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Help for caregivers who leave their jobs

Written by Diane Archer

Millions of caregivers leave their jobs to care for a loved one at some time in their careers.  Not only do they lose their income in the process, they stop paying into Social Security and may see lower Social Security benefits when they retire. So, on Friday March 18, 2016, Senator Chris Murphy introduced a bill to provide these caregivers additional retirement benefits, the Social Security Caregiver Credit Act.  

An estimated 65 million people leave their jobs entirely or significantly reduce their work hours in order to care for someone they love. And, by some accounts, they forego an average of $300,000 in lost wages, pension benefits and Social Security benefits when they do so jeopardizing their retirement security. Women are most affected.

The credit would be based on a sliding scale of income tied to past earnings with a cap, for up to five years of caregiving. Anyone caring for a family member, young or old, who needs help with activities of daily living would qualify for the credit, so long as they were caregiving a minimum of 80 hours a month.

Senator Murphy argues that supporting caregivers will save the government money.  People being cared for in their homes will not need nursing home care, which Medicaid often pays for.  Bernie Sanders is co-sponsoring the bill in the Senate. And, Congresswoman Nita Lowey introduced a companion bill in the Senate.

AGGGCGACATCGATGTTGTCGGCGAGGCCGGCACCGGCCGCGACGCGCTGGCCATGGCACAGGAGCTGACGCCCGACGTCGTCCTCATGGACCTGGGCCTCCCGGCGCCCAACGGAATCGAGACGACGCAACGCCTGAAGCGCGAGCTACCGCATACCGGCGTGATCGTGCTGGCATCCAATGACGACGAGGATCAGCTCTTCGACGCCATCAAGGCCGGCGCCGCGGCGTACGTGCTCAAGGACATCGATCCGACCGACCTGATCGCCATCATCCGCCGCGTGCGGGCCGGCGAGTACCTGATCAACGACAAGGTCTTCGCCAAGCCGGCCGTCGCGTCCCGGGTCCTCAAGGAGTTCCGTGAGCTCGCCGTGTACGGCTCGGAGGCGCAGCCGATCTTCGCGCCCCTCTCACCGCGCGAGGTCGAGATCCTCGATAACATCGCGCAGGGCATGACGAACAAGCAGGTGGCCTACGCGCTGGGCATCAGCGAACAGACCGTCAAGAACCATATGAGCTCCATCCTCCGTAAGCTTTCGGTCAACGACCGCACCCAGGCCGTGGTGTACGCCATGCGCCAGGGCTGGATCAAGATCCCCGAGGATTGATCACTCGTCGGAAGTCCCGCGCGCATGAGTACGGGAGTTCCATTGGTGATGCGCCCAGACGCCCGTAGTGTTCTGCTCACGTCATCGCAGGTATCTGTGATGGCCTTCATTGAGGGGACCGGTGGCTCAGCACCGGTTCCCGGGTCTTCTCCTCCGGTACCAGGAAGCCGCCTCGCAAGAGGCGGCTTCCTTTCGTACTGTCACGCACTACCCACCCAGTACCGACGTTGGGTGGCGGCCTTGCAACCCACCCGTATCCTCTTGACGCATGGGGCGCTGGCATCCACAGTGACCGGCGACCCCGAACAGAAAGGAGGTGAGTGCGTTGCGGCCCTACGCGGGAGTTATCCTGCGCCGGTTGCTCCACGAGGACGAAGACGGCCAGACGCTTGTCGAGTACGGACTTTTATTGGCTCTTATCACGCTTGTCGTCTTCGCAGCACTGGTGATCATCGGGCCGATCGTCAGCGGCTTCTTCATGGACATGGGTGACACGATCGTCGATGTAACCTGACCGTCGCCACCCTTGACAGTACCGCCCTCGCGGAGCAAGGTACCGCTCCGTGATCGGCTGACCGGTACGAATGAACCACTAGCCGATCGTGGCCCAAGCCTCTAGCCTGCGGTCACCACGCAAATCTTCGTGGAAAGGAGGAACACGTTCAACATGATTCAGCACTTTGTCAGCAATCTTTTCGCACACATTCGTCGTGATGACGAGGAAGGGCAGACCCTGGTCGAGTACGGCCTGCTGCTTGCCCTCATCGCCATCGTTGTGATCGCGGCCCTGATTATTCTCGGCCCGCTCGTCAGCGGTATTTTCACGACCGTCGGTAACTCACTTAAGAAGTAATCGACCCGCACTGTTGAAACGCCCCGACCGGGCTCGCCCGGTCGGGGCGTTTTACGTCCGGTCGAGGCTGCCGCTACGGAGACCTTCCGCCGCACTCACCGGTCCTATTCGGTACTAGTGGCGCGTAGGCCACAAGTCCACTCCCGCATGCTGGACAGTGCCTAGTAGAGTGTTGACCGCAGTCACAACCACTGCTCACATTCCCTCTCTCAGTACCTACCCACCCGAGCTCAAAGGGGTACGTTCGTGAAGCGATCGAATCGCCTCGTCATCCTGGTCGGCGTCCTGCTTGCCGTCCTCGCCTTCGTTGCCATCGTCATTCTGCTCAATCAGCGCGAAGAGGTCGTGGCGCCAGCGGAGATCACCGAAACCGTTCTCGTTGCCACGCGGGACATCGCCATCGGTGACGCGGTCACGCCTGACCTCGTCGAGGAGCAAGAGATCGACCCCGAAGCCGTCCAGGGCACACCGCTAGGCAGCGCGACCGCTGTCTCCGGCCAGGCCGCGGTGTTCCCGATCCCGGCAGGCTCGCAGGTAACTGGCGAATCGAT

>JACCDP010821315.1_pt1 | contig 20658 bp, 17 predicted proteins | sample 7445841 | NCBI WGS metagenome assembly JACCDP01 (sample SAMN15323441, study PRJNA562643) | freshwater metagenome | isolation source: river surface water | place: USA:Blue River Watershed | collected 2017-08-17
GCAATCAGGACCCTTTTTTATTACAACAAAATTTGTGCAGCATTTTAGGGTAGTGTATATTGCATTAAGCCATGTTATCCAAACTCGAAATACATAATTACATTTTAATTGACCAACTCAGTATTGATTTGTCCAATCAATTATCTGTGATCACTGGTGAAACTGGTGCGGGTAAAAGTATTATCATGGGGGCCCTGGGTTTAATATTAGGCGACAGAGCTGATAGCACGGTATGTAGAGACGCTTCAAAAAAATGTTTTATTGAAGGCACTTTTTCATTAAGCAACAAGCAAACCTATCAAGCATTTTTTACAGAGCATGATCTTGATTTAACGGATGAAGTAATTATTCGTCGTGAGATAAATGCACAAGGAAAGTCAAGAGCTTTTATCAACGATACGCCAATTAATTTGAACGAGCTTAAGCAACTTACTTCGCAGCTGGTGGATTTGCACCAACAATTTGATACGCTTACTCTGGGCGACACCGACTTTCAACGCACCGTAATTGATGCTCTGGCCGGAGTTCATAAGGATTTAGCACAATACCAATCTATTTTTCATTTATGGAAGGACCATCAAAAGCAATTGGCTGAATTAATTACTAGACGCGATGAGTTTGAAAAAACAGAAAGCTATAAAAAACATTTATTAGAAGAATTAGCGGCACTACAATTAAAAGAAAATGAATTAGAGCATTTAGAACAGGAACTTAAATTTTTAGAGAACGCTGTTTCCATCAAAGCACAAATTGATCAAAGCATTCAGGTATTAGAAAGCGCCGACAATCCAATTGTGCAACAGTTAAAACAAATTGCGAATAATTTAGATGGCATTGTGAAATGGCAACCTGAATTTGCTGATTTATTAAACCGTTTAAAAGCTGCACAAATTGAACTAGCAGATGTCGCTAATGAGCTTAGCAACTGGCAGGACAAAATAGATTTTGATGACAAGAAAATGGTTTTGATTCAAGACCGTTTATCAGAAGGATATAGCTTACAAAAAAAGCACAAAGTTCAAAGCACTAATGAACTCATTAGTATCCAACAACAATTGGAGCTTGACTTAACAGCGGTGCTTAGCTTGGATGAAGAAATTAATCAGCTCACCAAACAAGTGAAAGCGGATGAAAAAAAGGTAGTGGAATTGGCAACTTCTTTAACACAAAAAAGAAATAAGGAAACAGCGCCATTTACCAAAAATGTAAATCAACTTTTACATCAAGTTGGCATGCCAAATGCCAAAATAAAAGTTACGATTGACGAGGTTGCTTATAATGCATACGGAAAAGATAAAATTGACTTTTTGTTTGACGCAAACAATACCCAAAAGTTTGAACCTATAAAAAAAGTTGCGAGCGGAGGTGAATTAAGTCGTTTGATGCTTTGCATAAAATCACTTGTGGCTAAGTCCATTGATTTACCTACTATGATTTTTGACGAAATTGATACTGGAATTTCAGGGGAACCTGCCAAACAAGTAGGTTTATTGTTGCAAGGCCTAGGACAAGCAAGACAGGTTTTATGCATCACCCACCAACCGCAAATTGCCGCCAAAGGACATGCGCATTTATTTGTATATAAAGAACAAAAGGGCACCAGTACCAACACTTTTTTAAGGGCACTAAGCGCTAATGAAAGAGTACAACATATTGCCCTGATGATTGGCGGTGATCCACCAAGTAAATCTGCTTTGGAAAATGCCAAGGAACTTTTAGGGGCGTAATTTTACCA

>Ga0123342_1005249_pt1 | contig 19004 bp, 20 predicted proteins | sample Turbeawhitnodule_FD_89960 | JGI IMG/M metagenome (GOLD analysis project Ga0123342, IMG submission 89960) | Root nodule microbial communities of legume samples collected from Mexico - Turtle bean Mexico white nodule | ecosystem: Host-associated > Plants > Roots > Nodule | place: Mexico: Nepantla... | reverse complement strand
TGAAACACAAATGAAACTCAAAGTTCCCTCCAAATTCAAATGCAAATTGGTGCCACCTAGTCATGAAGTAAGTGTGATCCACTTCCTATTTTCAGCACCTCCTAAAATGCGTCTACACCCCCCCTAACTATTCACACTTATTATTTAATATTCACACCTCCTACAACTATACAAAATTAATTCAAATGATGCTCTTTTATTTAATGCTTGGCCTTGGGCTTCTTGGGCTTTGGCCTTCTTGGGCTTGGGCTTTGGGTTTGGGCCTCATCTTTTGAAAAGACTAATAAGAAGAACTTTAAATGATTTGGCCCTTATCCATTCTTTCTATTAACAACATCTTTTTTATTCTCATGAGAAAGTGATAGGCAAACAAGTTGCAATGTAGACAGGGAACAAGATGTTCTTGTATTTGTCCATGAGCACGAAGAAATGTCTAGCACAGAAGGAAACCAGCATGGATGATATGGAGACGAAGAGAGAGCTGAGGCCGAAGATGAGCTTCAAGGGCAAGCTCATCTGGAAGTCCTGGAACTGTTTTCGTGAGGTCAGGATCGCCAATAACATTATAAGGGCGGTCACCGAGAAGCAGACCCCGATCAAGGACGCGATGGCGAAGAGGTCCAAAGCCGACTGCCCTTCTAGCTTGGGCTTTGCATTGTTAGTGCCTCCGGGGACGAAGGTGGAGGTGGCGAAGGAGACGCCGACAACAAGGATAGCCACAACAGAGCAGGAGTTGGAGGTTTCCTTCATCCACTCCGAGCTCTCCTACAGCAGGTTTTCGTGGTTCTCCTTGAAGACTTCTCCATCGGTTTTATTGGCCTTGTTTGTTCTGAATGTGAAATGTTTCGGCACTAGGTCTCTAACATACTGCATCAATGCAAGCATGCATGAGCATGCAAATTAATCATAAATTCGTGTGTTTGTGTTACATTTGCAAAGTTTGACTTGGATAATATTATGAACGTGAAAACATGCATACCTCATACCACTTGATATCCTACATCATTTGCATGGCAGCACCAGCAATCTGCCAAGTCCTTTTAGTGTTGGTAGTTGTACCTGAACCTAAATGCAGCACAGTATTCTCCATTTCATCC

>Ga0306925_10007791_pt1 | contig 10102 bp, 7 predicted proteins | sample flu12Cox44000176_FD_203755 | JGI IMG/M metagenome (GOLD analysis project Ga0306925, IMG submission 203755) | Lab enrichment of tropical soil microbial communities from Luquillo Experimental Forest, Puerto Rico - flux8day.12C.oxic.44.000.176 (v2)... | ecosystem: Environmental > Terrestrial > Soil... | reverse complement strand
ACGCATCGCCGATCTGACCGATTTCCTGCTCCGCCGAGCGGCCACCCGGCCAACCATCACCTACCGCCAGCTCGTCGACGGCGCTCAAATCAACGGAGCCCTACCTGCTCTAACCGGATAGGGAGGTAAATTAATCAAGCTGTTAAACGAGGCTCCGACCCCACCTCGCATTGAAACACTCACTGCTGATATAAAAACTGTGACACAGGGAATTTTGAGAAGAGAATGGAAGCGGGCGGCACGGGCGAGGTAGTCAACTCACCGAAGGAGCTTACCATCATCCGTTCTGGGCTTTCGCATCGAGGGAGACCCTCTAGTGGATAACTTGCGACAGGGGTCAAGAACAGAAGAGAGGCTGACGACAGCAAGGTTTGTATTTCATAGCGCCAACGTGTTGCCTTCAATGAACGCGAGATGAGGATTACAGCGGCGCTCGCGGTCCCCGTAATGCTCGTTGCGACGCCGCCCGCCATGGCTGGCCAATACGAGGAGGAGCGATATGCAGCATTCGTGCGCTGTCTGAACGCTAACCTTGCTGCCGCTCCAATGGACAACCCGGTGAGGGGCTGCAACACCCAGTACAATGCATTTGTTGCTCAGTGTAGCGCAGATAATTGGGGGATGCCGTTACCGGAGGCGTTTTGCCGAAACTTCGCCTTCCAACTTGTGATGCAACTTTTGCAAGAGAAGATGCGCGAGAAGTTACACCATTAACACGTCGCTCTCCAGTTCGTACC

If passed, this bill would expand Social Security and improve the lives of many older adults in retirement. It would end the penalty on people who put their family first to care for them. It would be particularly helpful in increasing women’s income in retirement and reducing the income gap between men and women.

Here’s more information from Just Care:



  • The United States government is not prepared–and ignores–the multitudes of elders who require care. An average nursing home cost for one single patient in America averages $85,000.00 a year and that’s for a double room. They often receive very poor care because nurse’s aids are often assigned huge amounts of patients so there are many issues with falls, and skin breakdown…or even abuse. As baby boomers age, the elder population is exploding–in fact, in a matter of about 10 years the cost of care in nursing home will exceed a trillion dollars a year. It’s about $250 billion a year now–that cost is conservative but is rising yearly.

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